Readers solve the riddle of the pictures and the Irish connection.
The message with them read: "Hope these can be used. The date was 1957, at least that was what was written on the back of some of the pictures and shows the staff of Wimpey's working at Cargo Fleet. Found at a car boot sale, I don't need these back. Marcus" We asked our readers if they recognised these pictures and could say what was under construction and exactly where then please to let us know. We soon got answers from Peter Spence, John Williams, David Batch, John Wilson, John Richardson and Ed White. Peter wrote: I may be able to help to some extent with the mystery pictures as I worked at Smith's Dock from 1966 to 1977 as an electrician and at Cargo Fleet Works in 1980 to 1984. The large photo of the group with the derrick crane in the background was the 35-ton hammer head crane on the West Jetty (formerly the Admiralty Jetty). The roofs of the buildings are just visible and were on much higher ground than the jetty. They were the tinsmiths', the plumbers'/pipe fitters'/coppersmiths', the boiler shop, outside fitters' and auxiliary store (two buildings). These buildings and the jetty still exist as part of the offshore yard. The new entrance to the yard is actually just on the Cargo Fleet side of the divide. There was a ramp down to the jetty, which had a chain link fence on it which formed the divide.
The photo must have been taken on Cargo Fleet Wharf looking downriver. This was for the import of raw materials iron ore and coal. There was not much of a gap between the jetty and the wharf, The first photo of the men working inside looks like the inside of a retort or re-heating furnace as they are working with fire bricks and there is an "arch former" in the brickwork between the two men on the right.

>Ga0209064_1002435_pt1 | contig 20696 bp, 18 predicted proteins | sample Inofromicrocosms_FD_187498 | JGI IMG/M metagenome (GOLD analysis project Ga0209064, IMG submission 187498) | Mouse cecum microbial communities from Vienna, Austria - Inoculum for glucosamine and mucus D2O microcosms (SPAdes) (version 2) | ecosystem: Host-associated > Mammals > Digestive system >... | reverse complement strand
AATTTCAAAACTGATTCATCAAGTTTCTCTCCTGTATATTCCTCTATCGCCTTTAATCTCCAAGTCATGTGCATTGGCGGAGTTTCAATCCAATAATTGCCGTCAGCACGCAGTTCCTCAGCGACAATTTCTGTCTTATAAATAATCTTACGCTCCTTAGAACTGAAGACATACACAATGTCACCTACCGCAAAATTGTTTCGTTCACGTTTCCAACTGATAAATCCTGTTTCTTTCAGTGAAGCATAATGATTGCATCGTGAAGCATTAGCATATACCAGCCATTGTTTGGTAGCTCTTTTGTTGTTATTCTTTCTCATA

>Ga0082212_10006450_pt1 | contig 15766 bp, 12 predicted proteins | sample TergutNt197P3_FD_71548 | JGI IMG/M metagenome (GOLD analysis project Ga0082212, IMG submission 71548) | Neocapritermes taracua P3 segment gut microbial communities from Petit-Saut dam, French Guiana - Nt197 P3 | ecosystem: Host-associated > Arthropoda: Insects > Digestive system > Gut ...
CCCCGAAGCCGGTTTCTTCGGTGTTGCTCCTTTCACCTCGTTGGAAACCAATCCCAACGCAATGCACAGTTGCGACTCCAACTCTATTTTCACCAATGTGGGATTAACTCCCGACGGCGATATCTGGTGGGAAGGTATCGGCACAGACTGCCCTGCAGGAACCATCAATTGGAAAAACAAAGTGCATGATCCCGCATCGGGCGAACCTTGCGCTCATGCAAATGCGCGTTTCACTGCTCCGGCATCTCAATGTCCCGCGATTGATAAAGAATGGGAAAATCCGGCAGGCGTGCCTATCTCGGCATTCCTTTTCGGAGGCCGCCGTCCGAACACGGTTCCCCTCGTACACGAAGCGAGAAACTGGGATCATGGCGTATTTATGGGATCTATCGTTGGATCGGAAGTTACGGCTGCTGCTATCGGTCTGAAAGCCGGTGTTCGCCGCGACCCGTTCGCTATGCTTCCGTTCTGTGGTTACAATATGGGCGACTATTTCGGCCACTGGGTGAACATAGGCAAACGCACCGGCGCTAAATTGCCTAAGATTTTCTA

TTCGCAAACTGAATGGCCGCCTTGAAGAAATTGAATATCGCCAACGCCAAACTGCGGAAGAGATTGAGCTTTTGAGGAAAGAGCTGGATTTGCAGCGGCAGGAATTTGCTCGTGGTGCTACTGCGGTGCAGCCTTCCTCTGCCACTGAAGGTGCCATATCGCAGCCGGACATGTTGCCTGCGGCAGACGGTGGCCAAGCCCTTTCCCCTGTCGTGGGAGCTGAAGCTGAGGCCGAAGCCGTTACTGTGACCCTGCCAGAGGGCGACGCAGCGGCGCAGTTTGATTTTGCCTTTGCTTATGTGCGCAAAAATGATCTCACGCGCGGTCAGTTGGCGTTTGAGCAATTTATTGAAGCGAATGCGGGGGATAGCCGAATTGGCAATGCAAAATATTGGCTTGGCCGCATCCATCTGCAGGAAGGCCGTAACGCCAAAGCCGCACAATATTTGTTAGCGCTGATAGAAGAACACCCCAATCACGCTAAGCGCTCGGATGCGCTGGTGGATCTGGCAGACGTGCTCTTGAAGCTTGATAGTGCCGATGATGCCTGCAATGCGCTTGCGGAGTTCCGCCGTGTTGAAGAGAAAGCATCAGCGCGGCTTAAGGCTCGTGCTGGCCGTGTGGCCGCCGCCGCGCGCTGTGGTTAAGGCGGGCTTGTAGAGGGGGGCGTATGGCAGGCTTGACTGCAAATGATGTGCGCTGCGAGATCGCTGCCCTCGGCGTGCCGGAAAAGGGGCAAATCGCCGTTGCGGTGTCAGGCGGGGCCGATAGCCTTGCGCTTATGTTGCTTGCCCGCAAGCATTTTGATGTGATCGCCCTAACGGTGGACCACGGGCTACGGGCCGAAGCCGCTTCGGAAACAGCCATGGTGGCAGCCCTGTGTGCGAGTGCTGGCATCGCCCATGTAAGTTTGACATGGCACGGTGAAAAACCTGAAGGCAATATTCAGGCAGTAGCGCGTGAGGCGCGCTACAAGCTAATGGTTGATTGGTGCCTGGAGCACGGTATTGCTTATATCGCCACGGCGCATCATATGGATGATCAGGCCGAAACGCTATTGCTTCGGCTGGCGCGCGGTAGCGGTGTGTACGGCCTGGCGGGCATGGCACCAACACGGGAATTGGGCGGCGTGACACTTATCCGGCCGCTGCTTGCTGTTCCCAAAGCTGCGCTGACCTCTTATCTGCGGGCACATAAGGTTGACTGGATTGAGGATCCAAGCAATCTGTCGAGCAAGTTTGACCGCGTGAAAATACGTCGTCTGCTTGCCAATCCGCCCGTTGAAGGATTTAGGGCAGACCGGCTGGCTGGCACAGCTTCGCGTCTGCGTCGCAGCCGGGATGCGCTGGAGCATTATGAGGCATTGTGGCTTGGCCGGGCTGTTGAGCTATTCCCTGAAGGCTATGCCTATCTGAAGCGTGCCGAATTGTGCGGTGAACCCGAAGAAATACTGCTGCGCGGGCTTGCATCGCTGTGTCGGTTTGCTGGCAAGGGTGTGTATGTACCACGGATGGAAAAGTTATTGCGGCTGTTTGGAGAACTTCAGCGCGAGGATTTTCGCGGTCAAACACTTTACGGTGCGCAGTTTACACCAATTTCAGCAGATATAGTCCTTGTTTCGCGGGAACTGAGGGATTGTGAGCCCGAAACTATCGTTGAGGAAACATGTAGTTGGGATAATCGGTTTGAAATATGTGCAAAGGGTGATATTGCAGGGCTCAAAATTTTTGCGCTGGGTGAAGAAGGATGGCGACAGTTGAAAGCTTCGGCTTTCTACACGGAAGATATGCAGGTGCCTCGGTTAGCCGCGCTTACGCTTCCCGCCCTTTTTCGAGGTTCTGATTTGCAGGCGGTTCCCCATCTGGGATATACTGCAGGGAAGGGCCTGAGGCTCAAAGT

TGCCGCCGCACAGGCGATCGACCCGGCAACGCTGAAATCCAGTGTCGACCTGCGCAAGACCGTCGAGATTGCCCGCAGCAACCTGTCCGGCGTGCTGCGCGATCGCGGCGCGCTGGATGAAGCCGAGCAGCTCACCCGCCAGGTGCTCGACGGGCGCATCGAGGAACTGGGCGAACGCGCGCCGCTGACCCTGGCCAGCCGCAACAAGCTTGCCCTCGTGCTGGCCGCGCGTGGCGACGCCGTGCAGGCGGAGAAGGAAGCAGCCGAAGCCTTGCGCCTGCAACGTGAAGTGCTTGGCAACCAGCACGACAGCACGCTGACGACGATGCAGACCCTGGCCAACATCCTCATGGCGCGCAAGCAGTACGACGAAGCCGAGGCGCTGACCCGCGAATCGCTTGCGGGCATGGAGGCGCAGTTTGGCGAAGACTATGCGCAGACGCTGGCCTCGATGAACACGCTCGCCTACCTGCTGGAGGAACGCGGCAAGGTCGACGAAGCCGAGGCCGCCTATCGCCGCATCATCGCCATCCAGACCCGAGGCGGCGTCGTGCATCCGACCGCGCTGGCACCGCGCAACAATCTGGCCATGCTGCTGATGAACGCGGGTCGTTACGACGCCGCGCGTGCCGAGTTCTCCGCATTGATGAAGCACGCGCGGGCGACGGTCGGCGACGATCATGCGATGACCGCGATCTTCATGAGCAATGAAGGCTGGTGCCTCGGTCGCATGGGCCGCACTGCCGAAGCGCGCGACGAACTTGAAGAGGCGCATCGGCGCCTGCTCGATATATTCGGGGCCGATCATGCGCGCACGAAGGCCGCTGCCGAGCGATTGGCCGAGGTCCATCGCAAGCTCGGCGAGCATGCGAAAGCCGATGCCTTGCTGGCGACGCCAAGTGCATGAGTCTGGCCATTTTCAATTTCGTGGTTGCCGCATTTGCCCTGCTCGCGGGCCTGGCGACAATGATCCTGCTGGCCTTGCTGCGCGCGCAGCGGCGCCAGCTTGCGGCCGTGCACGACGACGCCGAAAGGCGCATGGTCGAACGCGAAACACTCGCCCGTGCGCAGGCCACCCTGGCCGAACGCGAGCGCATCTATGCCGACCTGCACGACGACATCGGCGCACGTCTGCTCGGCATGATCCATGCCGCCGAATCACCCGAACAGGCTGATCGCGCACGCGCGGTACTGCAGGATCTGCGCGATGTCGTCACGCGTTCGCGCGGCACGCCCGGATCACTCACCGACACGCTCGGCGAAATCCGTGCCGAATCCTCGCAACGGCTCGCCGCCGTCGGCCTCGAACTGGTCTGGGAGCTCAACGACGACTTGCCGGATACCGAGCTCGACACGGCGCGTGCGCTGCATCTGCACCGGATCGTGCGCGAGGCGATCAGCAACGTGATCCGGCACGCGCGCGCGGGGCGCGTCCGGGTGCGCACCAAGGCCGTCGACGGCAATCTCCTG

The time scale must be about the late 1950s or early 60s because when I was at the dock, the wharf was in full operation. I wonder what the health and safety would say these days? No personal safety equipment, flat caps for the workers who often used them as gloves/mitts for handling hot items. Notice the foreman/manager was wearing a trilby.
What about the derrick crane! It was capable of lifting seven tons and must have weighed at least 10 tons plus and is stood on a pile of hardwood blocks with the legs supported by the concrete blocks. It was not fixed to anything other than by gravity and possibly some concrete blocks on the legs.
The last photo is only a guess but it could be part of the concrete foundation for the wharf as the wall behind is sheet piling, which was often used in deep excavations or to keep water out.
. ? WE also had a call from David Batch of Great Ayton who told us that he thinks that one of the pictures is the construction of the walking beam furnace at Cargo Fleet. Another of the pictures could be the construction of the foundations for the broad beam mill also at Cargo Fleet and the woman in white in the same photograph might be Sister Tate from the nurse ambulance for the site.
David worked at Cargo Fleet for many years but does not recognise any of the men in the pictures. He thinks that these photographs were taken by the contractors and show their own workforce involved with the construction of the mills and furnaces. The frequency of the Wimpey signs in these pictures seems to confirm this idea.
?The mystery pictures, which arrived from Northern Ireland and were published in our edition in September 2011